A few days ago there was a lot of activity under one of the tent-roofs. Some very large cookware and a group of women were there on some wooden benches. There were also some men there who led what turned out to be a delegation that brought food to the prisoners. I think they were from a Catholic parish. It’s nice to see that people show concern for others.

Last Updated on Friday, 10 April 2015 11:12

The last three days in prison

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The day before yesterday there were lots of people in the prison when I arrived. They were there for a trial, including Congolese press. It turned out that the trial was for whom Tjostolv and Joshua called the “general”. Today he was gone. The “General” was a political prisoner and the leader of an opposition party. I’ve mentioned him before, but not said much more about him. He had his own place to sit on one wall of the infirmary. He had some kind of tarpaulin as a roof and he always sat on his plastic chair with a small table beside him. There were three wooden benches where there were sitting visitors all the time. They had prayer meetings there some times as well. He was acquitted. I always said hello when I passed him and I felt some remorse that he didn’t sit at his usual spot today. But what a good day for him!
Last Updated on Friday, 10 April 2015 11:07

Electricity, water and noise

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I have two power sources in my small apartment with two dark rooms with no draft. One is the same as the rest of the guesthouses have that runs the fans in the ceiling and light bulbs. The other power source comes from a small supermarket close by and runs my only air conditioner, refrigerator, stove and computer. If the power to the guesthouse goes out I still had the electricity from the supermarket so I don’t croak completely. But now we’ve had some terribly hot days and both sources of electricity have been gone for hours or all day. The refrigerator has been filled with water several times and the new air conditioner haven’t worked most of the time. A practical missionary and an electric have worked and worked. For two days we actually had electricity all day, even when there was a terrible rain storm with lots of thunder and lightning. With electricity there is also water in the shower and I can fill my buckets. Yesterday was the warmest day I’ve experienced here, until the rain storm. Today the air condition has not worked and it’s difficult to get help. I feel sick at times from the heat when I can’t cool down and I can’t spend all day at a supermarket with air condition either!! The practical life has its challenges that take time. I did some laundry at some friend’s house. The rest I do by hand. It takes time to bring and collect as well. You can imagine for yourselves how it gets in Joshua’s warm cell. It said 38 degrees Celsius on a large monitor yesterday until the rain started. The weather websites in Norway are often wrong about the degrees here. There can be 7-10 degrees difference both ways. A headlight is the most useful thing I brought from Norway. I use it every night. I make sure I boil water on thermoses so that Joshua and I can make coffee or tea even if there is no electricity.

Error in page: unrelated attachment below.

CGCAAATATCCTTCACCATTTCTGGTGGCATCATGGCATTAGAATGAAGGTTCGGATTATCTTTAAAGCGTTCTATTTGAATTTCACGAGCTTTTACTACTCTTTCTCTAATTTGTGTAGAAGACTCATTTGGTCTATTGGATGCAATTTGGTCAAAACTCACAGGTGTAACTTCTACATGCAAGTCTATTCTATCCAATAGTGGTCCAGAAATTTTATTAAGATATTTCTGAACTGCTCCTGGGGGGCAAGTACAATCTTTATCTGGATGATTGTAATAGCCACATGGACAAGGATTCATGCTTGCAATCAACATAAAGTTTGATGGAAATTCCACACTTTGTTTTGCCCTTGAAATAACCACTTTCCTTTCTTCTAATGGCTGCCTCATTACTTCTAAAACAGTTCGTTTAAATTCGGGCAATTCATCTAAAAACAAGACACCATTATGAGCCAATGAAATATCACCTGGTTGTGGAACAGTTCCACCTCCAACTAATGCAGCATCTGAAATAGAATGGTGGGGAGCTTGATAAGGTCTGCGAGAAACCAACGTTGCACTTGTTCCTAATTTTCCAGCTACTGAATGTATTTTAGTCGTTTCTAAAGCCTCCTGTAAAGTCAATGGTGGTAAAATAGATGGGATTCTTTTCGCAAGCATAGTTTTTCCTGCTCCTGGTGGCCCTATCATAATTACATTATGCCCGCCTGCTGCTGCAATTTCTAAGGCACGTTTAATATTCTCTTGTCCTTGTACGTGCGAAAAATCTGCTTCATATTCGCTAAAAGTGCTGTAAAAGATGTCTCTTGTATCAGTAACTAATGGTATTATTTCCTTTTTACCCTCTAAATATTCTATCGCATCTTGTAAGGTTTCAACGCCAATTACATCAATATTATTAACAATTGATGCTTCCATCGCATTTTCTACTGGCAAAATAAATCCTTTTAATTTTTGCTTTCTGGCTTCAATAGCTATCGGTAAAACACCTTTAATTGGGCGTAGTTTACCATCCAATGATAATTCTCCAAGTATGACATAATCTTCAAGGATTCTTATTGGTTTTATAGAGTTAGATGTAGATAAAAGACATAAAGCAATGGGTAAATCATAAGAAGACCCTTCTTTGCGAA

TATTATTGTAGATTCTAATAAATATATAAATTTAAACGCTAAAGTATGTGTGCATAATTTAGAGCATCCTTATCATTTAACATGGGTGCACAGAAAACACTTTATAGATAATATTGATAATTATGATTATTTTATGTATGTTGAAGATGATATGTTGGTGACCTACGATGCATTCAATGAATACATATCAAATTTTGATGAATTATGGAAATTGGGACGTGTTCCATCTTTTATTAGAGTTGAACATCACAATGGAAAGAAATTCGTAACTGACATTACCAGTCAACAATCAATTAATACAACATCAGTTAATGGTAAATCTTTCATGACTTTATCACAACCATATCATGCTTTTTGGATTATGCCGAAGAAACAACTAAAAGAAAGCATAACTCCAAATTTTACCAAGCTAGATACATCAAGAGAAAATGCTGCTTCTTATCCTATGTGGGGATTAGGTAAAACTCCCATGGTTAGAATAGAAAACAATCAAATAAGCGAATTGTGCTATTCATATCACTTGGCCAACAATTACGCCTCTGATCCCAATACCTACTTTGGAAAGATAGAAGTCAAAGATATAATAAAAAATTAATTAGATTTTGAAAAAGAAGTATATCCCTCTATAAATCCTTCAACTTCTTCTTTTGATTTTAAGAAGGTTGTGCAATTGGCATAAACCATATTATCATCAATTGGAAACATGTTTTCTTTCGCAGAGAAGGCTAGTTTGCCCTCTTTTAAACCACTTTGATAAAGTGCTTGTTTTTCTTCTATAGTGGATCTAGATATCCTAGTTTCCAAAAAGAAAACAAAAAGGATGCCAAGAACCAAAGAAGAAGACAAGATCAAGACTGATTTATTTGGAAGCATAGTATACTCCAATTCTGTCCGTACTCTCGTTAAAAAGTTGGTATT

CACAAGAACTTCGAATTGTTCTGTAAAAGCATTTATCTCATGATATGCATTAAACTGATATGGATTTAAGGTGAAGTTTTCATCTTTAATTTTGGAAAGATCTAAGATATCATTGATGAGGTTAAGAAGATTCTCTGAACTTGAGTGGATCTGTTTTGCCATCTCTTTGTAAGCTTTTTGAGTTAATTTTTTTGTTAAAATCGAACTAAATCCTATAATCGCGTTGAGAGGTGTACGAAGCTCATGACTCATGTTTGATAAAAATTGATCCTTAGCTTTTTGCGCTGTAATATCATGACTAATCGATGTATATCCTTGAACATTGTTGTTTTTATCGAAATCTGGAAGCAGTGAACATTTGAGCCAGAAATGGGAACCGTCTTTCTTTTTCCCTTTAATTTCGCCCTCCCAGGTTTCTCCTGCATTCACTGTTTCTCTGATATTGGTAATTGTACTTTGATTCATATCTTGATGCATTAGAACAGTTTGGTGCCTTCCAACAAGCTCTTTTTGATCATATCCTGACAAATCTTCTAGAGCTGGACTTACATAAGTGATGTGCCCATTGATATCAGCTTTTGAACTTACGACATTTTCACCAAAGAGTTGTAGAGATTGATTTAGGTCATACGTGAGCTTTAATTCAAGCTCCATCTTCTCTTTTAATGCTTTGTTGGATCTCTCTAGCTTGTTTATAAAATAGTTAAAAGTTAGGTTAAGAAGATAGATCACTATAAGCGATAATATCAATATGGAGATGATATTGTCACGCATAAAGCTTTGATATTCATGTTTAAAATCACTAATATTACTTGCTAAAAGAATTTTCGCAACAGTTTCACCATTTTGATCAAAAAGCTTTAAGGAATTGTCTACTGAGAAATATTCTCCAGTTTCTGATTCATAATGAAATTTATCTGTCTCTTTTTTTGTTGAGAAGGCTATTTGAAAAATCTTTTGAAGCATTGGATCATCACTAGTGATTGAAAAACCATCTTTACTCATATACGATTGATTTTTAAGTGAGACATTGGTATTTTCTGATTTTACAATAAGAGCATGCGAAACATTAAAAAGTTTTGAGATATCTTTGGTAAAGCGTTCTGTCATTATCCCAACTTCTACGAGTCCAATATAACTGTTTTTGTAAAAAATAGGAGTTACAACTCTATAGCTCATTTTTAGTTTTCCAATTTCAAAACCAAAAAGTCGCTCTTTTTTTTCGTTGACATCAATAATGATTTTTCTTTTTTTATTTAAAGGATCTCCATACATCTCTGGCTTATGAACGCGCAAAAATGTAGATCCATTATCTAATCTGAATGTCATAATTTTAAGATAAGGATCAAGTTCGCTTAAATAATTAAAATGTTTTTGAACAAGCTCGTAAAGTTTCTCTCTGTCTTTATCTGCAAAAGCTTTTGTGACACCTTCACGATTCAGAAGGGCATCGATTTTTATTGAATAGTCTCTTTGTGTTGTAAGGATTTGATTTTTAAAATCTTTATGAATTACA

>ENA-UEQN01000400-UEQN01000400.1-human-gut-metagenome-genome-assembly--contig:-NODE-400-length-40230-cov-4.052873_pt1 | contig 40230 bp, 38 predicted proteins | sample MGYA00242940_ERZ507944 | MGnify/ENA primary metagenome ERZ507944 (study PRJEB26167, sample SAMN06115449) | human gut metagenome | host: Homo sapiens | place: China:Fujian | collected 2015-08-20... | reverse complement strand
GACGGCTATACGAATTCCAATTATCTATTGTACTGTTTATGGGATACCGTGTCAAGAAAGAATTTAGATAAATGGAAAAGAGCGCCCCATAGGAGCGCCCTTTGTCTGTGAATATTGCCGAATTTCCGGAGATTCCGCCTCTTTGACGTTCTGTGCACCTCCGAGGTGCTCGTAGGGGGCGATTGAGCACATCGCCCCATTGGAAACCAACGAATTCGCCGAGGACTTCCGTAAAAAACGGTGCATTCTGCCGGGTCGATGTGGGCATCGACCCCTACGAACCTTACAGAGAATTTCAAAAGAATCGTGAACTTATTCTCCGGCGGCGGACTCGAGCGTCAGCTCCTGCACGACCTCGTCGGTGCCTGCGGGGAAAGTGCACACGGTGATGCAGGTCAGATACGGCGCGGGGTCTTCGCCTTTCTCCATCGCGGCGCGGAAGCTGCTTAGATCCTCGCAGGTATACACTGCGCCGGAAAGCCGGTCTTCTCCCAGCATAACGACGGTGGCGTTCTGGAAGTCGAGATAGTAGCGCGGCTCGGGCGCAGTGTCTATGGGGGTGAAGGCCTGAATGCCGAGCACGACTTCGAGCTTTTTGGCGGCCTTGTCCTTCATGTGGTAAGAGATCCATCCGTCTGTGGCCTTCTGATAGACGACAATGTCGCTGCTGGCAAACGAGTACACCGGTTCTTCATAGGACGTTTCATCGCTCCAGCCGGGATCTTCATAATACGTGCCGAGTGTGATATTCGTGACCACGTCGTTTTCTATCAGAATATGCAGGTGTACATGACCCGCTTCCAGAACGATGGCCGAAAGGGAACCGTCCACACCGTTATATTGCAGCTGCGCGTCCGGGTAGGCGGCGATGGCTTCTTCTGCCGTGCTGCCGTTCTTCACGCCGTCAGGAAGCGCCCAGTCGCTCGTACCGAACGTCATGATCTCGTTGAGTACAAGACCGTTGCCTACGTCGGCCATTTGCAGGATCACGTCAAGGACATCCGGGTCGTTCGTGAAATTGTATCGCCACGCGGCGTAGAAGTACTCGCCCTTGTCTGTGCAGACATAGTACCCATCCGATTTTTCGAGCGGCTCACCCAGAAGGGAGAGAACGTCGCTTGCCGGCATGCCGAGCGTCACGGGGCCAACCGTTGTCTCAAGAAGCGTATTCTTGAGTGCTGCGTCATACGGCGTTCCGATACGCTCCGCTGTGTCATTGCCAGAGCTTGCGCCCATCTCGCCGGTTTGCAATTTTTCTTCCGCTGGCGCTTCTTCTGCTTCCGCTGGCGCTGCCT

mamma kjokkenkopi

(the picture is from the fall of 2014) 

Last Updated on Tuesday, 24 March 2015 19:53
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Compensation Account

Account number: 2938.12.59410

(Norwegian account)


Støttekonto Joshua
(Landkreditt bank) 

Støttekonto Tjostolv
(Vegårshei Sparebank) 

Støttekonto "Velferdsprosjekt Ndolo"
(Landkreditt Bank)